This past weekend was Open House New York Weekend. Every year for one weekend, places of architectural or historical significance around the city open their doors for tours. Some are ticketed, and some are open hours, and since I've moved here I've had a love/hate relationship with the whole event. I love it because I love touring things—I'll pretty much go anywhere, especially if it's free. I hate it, because tickets are notoriously difficult to get—the last two years we were able to get exactly zero tickets, despite being trigger-ready right at the 11am drop time. Despite our disappointment, we still saw some pretty wonderful things, including the TWA Flight Center at JFK and the (now-shuttered) Four Seasons restaurant.
This year there was one ticketed event that I wanted above all else: a tour of the Treasures in the Trash collection. Third time must be a charm, because this year I got my tickets, and on Saturday afternoon we met at a sanitation garage in East Harlem for the tour. The collection, which occupies an entire floor of a building mostly used to house garbage trucks, is made up entirely out of stuff New Yorkers have thrown in the trash. Nelson Molina, a retired sanitation worker, has been working on the collection for more than 30 years, and it's all meticulously organized by themes. They don't hold regular hours or tours unfortunately, so getting tickets was a huge coup.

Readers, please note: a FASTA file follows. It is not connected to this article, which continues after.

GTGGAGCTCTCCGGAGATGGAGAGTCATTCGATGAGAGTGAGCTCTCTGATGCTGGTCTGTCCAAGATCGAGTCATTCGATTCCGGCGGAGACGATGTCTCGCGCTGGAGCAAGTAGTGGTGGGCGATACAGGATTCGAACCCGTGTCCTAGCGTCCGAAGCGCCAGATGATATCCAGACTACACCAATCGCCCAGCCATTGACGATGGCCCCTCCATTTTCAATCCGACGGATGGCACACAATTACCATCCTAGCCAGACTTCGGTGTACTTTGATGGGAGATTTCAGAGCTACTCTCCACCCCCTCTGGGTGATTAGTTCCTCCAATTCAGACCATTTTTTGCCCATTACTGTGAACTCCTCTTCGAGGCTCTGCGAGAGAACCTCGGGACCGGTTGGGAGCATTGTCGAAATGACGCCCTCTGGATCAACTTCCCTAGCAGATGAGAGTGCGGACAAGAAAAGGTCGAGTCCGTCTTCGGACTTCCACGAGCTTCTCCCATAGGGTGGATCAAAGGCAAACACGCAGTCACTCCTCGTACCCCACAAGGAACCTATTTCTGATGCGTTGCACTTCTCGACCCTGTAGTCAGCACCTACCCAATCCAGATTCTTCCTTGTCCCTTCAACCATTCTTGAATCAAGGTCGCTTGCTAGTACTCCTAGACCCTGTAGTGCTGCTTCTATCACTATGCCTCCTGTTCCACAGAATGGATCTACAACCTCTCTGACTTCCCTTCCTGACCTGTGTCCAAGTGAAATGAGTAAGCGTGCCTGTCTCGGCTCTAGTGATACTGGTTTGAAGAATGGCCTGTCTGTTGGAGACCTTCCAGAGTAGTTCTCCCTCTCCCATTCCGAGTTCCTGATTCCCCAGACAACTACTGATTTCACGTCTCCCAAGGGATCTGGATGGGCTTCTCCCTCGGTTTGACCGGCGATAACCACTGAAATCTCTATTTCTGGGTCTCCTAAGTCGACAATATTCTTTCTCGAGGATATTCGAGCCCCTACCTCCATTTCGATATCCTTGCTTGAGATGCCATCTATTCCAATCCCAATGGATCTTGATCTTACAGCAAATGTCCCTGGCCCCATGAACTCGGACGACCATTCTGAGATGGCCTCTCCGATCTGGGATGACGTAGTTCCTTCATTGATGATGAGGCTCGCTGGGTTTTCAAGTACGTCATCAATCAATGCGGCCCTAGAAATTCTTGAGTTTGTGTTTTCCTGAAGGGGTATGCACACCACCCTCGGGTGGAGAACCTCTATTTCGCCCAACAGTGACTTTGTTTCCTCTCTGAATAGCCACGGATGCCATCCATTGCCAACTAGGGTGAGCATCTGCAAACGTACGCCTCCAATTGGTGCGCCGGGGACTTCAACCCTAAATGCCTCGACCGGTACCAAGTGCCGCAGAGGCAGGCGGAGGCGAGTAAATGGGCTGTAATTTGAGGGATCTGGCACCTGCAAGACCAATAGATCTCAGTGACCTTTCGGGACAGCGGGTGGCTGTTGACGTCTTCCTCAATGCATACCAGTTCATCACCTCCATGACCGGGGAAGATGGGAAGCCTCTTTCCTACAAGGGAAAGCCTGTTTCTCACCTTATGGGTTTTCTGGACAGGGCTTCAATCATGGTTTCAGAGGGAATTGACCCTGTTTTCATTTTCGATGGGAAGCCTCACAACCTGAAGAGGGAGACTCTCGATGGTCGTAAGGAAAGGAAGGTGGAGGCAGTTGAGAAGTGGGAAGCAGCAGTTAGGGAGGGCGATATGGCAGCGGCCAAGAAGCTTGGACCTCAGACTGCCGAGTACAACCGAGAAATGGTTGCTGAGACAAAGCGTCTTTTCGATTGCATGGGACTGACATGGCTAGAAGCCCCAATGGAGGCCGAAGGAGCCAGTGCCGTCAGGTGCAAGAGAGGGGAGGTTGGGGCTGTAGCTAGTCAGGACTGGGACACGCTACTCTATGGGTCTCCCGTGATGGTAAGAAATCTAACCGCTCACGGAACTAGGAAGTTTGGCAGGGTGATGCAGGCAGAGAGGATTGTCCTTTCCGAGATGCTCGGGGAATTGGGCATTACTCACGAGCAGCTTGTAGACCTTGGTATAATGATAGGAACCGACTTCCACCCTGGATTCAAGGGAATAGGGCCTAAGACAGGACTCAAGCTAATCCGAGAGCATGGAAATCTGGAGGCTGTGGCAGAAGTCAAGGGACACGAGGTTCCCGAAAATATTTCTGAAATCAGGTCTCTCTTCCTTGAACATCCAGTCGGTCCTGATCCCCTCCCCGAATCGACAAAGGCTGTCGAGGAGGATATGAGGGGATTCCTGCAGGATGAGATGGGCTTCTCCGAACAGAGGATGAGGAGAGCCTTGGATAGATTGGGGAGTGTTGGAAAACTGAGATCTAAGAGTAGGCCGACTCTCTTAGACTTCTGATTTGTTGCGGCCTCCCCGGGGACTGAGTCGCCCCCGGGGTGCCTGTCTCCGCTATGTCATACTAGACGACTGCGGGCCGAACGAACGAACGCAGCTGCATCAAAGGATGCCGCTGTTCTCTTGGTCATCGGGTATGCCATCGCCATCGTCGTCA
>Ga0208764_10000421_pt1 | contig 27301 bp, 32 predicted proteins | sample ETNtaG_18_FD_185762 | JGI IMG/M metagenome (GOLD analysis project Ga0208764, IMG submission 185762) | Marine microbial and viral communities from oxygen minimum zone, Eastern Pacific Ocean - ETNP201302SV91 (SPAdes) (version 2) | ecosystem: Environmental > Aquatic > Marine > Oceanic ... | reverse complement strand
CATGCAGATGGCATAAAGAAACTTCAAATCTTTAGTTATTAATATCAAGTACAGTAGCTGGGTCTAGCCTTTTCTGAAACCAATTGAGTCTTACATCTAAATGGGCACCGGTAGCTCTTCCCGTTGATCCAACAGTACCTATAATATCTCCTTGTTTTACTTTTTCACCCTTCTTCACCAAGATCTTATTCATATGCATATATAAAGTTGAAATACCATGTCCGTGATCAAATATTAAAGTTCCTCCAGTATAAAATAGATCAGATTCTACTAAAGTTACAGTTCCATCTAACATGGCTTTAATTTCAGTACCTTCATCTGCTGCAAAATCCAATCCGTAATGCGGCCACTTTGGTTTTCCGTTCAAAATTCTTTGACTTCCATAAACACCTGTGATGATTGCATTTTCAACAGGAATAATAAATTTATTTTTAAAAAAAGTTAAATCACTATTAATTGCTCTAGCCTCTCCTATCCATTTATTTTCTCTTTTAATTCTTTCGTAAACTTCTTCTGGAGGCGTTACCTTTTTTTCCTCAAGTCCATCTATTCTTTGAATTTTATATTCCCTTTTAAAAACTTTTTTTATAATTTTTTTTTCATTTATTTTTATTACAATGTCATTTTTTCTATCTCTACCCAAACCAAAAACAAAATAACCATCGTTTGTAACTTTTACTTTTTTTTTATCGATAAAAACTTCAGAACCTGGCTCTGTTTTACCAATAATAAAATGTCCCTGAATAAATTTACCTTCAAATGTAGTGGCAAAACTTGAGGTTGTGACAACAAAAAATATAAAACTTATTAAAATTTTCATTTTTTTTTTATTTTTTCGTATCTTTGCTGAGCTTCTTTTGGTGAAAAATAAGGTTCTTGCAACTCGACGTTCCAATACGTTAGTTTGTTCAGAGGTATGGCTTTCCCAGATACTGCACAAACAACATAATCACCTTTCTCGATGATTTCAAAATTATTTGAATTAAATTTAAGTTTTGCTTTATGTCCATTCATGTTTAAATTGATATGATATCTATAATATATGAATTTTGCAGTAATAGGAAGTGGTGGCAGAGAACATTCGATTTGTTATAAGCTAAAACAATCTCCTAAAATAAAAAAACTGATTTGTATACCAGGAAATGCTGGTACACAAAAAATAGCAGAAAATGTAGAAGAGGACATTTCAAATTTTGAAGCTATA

To say the collection is fascinating is a definite understatement. I consider myself a collector—not a hoarder, although some might disagree—and to see everything organized so neatly and thoughtfully really appealed to my sensibilities. I can't give Molina enough credit for having such vision, and seeing how many true treasures he's collected just makes me wonder how many more wonderful things make it all the way to the dump every single day.